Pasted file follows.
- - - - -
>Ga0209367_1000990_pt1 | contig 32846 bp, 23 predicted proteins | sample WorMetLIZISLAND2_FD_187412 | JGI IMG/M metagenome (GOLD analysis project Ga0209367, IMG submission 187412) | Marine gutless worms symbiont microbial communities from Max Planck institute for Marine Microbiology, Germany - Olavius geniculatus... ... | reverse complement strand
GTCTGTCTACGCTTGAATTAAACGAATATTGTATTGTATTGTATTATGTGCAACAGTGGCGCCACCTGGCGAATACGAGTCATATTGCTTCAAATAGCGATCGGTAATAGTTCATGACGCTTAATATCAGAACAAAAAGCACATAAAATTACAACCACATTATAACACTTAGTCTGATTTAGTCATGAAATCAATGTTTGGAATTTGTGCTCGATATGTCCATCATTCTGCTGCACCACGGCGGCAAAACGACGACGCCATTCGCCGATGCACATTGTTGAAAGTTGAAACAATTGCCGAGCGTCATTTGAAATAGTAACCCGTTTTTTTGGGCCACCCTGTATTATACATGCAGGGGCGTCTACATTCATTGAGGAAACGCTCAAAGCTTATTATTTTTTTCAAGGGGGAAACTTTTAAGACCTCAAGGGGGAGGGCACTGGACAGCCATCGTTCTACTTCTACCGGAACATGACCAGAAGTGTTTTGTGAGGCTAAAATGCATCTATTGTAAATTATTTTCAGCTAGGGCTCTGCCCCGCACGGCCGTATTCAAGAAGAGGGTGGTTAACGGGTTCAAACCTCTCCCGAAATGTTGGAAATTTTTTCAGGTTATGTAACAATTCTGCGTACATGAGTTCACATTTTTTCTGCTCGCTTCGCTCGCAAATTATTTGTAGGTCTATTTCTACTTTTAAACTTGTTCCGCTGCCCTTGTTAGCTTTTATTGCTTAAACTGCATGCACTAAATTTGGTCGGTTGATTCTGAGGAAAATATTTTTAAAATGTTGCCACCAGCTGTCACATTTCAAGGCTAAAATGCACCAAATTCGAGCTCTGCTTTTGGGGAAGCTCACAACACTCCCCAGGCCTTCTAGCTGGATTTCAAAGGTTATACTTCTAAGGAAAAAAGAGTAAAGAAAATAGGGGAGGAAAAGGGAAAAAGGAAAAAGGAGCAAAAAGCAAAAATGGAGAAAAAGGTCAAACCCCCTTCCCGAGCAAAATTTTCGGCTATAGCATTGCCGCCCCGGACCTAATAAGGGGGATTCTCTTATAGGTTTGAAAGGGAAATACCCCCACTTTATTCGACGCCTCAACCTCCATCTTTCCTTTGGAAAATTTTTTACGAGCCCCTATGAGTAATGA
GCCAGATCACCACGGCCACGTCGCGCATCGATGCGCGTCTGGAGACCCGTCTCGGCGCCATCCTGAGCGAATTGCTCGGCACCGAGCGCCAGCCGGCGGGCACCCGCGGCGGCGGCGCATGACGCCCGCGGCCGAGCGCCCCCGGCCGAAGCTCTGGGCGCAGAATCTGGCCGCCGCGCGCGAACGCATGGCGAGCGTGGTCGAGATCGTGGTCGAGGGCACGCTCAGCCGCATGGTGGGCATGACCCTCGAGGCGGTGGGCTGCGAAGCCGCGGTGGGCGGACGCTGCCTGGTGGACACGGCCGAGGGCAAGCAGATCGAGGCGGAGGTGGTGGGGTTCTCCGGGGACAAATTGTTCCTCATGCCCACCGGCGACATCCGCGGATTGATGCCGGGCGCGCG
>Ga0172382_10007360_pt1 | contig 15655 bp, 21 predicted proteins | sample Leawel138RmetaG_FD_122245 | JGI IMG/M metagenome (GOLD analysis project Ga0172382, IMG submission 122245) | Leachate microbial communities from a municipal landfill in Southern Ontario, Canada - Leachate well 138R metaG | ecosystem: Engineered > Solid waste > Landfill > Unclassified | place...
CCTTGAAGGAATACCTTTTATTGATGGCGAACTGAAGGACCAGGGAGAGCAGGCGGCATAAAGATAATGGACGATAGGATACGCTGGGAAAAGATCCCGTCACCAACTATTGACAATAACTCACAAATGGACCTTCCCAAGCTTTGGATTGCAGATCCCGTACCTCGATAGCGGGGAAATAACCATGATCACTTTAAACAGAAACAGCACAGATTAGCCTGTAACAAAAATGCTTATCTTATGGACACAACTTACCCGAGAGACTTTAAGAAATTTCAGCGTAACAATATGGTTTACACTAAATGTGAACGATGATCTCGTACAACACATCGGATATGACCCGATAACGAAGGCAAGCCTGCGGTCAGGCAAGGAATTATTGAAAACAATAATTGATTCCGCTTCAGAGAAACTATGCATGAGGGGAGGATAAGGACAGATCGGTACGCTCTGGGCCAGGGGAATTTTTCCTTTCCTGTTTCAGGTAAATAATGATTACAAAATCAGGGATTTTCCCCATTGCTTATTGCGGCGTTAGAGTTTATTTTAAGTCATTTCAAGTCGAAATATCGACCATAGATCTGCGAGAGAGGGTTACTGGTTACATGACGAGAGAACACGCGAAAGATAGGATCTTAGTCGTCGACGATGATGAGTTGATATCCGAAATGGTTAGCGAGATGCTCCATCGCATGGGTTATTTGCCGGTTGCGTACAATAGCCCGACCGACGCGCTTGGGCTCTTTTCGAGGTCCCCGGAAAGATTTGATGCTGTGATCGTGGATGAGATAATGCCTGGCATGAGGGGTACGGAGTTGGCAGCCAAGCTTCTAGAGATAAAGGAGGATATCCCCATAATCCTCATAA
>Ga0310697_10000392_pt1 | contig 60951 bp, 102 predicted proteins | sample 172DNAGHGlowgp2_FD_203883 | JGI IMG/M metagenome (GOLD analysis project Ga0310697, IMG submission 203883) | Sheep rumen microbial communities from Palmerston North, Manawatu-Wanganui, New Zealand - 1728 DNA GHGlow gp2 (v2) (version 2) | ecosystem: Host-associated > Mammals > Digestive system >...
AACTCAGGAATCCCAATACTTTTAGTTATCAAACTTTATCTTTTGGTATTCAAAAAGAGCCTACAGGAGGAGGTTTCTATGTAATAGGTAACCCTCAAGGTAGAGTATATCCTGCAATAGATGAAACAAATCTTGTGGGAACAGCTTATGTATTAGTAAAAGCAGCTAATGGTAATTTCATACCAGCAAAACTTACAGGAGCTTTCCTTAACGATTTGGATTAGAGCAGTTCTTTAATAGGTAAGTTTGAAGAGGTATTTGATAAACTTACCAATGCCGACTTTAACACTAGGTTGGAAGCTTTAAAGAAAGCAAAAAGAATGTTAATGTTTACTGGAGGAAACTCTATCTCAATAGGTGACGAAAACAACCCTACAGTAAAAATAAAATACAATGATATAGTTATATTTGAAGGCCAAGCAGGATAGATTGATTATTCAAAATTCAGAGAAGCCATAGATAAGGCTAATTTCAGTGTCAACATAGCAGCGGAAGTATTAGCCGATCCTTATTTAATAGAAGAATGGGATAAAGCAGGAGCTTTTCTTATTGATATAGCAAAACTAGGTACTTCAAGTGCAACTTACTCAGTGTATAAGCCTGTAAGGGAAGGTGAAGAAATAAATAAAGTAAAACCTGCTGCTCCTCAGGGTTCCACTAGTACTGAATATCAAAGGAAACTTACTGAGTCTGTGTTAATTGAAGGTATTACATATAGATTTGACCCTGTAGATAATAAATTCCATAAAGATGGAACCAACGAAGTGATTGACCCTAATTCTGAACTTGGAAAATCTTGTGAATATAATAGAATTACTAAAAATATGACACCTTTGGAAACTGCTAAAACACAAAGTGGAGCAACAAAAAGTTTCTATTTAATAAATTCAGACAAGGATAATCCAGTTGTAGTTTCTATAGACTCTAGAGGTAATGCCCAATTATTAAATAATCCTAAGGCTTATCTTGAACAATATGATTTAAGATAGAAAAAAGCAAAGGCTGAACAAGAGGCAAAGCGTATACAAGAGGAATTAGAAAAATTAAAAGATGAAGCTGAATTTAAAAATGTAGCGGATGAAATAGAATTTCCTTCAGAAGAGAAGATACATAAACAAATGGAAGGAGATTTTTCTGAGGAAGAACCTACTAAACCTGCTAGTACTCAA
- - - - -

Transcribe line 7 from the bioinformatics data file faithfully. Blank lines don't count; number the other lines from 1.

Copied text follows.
AACTCAGGAATCCCAATACTTTTAGTTATCAAACTTTATCTTTTGGTATTCAAAAAGAGCCTACAGGAGGAGGTTTCTATGTAATAGGTAACCCTCAAGGTAGAGTATATCCTGCAATAGATGAAACAAATCTTGTGGGAACAGCTTATGTATTAGTAAAAGCAGCTAATGGTAATTTCATACCAGCAAAACTTACAGGAGCTTTCCTTAACGATTTGGATTAGAGCAGTTCTTTAATAGGTAAGTTTGAAGAGGTATTTGATAAACTTACCAATGCCGACTTTAACACTAGGTTGGAAGCTTTAAAGAAAGCAAAAAGAATGTTAATGTTTACTGGAGGAAACTCTATCTCAATAGGTGACGAAAACAACCCTACAGTAAAAATAAAATACAATGATATAGTTATATTTGAAGGCCAAGCAGGATAGATTGATTATTCAAAATTCAGAGAAGCCATAGATAAGGCTAATTTCAGTGTCAACATAGCAGCGGAAGTATTAGCCGATCCTTATTTAATAGAAGAATGGGATAAAGCAGGAGCTTTTCTTATTGATATAGCAAAACTAGGTACTTCAAGTGCAACTTACTCAGTGTATAAGCCTGTAAGGGAAGGTGAAGAAATAAATAAAGTAAAACCTGCTGCTCCTCAGGGTTCCACTAGTACTGAATATCAAAGGAAACTTACTGAGTCTGTGTTAATTGAAGGTATTACATATAGATTTGACCCTGTAGATAATAAATTCCATAAAGATGGAACCAACGAAGTGATTGACCCTAATTCTGAACTTGGAAAATCTTGTGAATATAATAGAATTACTAAAAATATGACACCTTTGGAAACTGCTAAAACACAAAGTGGAGCAACAAAAAGTTTCTATTTAATAAATTCAGACAAGGATAATCCAGTTGTAGTTTCTATAGACTCTAGAGGTAATGCCCAATTATTAAATAATCCTAAGGCTTATCTTGAACAATATGATTTAAGATAGAAAAAAGCAAAGGCTGAACAAGAGGCAAAGCGTATACAAGAGGAATTAGAAAAATTAAAAGATGAAGCTGAATTTAAAAATGTAGCGGATGAAATAGAATTTCCTTCAGAAGAGAAGATACATAAACAAATGGAAGGAGATTTTTCTGAGGAAGAACCTACTAAACCTGCTAGTACTCAA